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Making better food choices with mindfulness

Mindfulness has been touted as the antidote to stress and the path to serenity. But can it also help us make better food choices?

Dr Felix Septianto, a lecturer in marketing at the Faculty of Business and Economics and doctoral student Amy Errmann decided to test that question in research funded by the Food and Health Programme at the University of Auckland.

In their trial there were two groups of people. One group took part in a mindfulness meditation session. The other group was taught how to restring a guitar. Neither group was told what was going to happen next, which was an offer of two choices of food, a healthy salad or a turkey and cheese sandwich. The result? 70 percent of the mindfulness group selected the healthy option, and only 43 per cent of the group of guitar stringers. The trial was carried out by collaborators at the Korea University in Seoul with 120 participants aged between 18 and 26. The research will be submitted for publication shortly.

Amy says, “Food is a great way to examine the impact of mindfulness because so much of our relationship with food is impulsive.” For Felix, the research builds on his interest in the psychology of product choice and how positive emotions like gratitude can lead consumers to waste less food.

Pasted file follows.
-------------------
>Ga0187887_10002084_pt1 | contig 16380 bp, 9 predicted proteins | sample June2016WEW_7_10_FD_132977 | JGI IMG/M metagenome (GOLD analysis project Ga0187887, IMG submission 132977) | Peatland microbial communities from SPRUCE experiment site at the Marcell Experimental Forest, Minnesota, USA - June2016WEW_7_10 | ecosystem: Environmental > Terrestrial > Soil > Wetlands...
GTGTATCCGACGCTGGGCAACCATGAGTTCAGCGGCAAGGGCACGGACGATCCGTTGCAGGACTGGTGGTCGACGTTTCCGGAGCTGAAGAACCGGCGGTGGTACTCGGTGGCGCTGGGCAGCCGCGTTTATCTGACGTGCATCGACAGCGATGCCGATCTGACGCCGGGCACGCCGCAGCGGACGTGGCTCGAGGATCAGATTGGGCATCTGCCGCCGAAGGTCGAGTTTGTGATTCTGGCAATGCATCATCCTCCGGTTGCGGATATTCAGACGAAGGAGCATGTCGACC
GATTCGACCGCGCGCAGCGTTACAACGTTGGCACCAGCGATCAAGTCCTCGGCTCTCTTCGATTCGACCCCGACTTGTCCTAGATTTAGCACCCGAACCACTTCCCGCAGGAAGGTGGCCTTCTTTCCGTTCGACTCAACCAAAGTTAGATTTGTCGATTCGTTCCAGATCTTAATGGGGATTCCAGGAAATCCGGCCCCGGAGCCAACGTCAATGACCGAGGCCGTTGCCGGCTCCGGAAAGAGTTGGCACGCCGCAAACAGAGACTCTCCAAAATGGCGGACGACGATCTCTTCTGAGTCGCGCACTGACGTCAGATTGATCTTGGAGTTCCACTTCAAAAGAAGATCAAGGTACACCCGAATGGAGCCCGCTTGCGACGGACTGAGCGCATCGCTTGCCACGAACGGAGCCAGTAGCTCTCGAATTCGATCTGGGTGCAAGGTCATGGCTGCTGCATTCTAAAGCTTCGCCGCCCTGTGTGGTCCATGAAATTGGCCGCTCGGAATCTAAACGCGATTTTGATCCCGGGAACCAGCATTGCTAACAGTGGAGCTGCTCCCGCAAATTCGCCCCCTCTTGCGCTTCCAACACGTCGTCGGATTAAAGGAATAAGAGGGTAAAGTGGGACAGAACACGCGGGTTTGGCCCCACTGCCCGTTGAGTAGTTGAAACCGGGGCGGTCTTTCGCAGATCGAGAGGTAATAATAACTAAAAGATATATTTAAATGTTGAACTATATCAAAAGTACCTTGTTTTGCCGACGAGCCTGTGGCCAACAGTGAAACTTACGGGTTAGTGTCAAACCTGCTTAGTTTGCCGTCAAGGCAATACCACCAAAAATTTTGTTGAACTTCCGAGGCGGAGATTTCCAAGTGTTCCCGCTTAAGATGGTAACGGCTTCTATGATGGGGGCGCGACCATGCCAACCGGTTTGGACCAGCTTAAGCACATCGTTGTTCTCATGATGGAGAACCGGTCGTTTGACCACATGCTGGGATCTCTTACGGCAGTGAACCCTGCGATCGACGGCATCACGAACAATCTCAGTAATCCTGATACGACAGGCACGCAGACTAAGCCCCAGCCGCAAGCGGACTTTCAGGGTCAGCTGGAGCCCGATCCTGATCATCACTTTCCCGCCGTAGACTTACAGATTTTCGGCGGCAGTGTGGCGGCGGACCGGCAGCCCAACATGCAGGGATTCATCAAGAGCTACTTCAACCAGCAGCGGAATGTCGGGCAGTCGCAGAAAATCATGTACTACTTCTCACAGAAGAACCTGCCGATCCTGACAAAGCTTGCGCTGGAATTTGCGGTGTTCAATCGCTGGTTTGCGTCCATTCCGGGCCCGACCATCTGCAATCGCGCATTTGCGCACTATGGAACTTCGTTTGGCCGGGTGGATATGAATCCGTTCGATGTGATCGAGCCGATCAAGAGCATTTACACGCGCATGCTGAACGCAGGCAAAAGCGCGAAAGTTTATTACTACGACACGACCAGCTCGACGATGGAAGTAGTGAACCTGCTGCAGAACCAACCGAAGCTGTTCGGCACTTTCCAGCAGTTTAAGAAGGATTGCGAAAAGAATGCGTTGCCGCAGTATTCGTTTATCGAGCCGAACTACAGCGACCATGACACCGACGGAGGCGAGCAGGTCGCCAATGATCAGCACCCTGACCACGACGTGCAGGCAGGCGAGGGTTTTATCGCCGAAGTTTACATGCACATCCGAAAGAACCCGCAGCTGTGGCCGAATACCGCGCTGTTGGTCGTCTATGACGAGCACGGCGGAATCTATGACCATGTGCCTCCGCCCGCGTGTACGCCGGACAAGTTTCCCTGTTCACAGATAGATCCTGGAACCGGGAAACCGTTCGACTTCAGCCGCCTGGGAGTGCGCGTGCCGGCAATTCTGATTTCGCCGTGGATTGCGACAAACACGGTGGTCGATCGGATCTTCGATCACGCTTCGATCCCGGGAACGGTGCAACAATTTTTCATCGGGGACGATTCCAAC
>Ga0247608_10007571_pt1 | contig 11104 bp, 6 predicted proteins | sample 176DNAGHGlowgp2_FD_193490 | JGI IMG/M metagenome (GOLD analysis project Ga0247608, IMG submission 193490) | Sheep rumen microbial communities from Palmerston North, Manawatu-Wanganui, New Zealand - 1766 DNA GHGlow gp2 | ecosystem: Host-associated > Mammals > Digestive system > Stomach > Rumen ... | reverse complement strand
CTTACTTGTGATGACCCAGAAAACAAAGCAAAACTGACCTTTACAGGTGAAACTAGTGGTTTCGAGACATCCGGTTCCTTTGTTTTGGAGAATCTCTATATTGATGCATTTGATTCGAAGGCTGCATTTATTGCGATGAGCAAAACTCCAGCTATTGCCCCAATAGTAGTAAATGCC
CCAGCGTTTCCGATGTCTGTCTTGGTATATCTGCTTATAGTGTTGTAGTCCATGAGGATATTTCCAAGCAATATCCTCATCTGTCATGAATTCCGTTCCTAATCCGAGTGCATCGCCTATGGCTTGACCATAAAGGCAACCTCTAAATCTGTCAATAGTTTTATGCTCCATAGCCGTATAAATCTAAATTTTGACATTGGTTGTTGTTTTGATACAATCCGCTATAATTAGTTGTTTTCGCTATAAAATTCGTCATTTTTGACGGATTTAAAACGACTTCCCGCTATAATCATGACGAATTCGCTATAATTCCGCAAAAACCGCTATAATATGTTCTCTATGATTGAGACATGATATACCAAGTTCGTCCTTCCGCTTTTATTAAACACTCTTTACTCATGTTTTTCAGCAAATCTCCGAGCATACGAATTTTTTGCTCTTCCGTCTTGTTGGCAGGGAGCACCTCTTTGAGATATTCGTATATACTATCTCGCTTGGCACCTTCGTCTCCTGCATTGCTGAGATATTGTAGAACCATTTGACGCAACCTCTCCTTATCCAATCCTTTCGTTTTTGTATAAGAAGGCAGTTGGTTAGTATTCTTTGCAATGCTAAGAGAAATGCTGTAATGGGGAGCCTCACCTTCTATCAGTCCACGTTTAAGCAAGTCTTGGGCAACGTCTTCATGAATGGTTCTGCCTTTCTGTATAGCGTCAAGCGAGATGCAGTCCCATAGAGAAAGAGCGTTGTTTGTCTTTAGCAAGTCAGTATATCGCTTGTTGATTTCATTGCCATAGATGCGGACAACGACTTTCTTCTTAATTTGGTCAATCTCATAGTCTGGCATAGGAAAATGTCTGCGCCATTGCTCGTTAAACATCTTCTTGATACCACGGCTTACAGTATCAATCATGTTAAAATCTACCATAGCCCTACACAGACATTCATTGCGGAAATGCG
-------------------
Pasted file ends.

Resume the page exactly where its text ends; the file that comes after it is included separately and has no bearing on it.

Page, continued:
Amy’s doctoral research is on the impact of mindfulness on the behaviour of consumers, from choosing what’s for dinner to the clothes they buy. The broader question she is interested in is whether the practice of mindfulness can lead consumers to more sustainable choices.

The definition she uses stems from Jon Kabat-Zinn, who, as an academic at the Massachusetts University School of Medicine, pioneered mindfulness as a way to reduce stress for patients experiencing chronic pain in the 1980s. He made it acceptable for Western patients by divorcing it from its roots in Buddhism. He has told the Guardian, “I bent over backwards to structure it and find ways to speak about it that avoided as much as possible the risk of it being seen as Buddhist, new age, eastern mysticism or just plain fakery.” Kabat-Zinn’s definition of mindfulness is simply, “Paying attention in a particular way: on purpose, in the present moment, and non-judgmentally.”

Felix and Amy’s research seeks to show that mindfulness builds self-control and through that results in choices that lead to better well-being by avoiding the impulsive decisions we make driven by our desire for quick gratification.

Mindfulness helps people self-regulate, and that means everything from how they respond to their physical sensations or thoughts. When it comes to food, we eat for many reasons, for comfort, to manage anxiety and stress and to meet social expectations. Felix says, “Essentially, if you are being aware then if you are hungry you eat, if you are not hungry, you don’t.” For his part Felix says the more we know about the psychology behind food choice, the more this will support initiatives leading to food sustainability and healthier diets.

Amy says mindfulness can be a useful tool in world that increasingly feels like it is always on and bombarding us with choices and decisions. The practice meets the need to deaccelerate and sits with other trends such as social media breaks and leaving the smartphone at home.

The next step is to take the research out of the laboratory and see what happens in the real world. In future the researchers would like to test their findings with people carrying out their normal routines. They want to know if these initial findings can be repeated in the complexity of daily life.


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